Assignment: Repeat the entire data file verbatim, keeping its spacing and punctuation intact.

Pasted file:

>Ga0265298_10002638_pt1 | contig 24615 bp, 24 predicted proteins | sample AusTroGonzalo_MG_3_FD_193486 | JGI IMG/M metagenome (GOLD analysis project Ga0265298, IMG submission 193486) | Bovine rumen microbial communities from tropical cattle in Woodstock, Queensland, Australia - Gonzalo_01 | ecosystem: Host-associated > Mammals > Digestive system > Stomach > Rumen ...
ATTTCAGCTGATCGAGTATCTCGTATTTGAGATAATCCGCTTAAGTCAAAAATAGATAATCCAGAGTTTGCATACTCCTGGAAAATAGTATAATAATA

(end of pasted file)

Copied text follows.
>Ga0265298_10002638_pt1 | contig 24615 bp, 24 predicted proteins | sample AusTroGonzalo_MG_3_FD_193486 | JGI IMG/M metagenome (GOLD analysis project Ga0265298, IMG submission 193486) | Bovine rumen microbial communities from tropical cattle in Woodstock, Queensland, Australia - Gonzalo_01 | ecosystem: Host-associated > Mammals > Digestive system > Stomach > Rumen ...
ATTTCAGCTGATCGAGTATCTCGTATTTGAGATAATCCGCTTAAGTCAAAAATAGATAATCCAGAGTTTGCATACTCCTGGAAAATAGTATAATAATA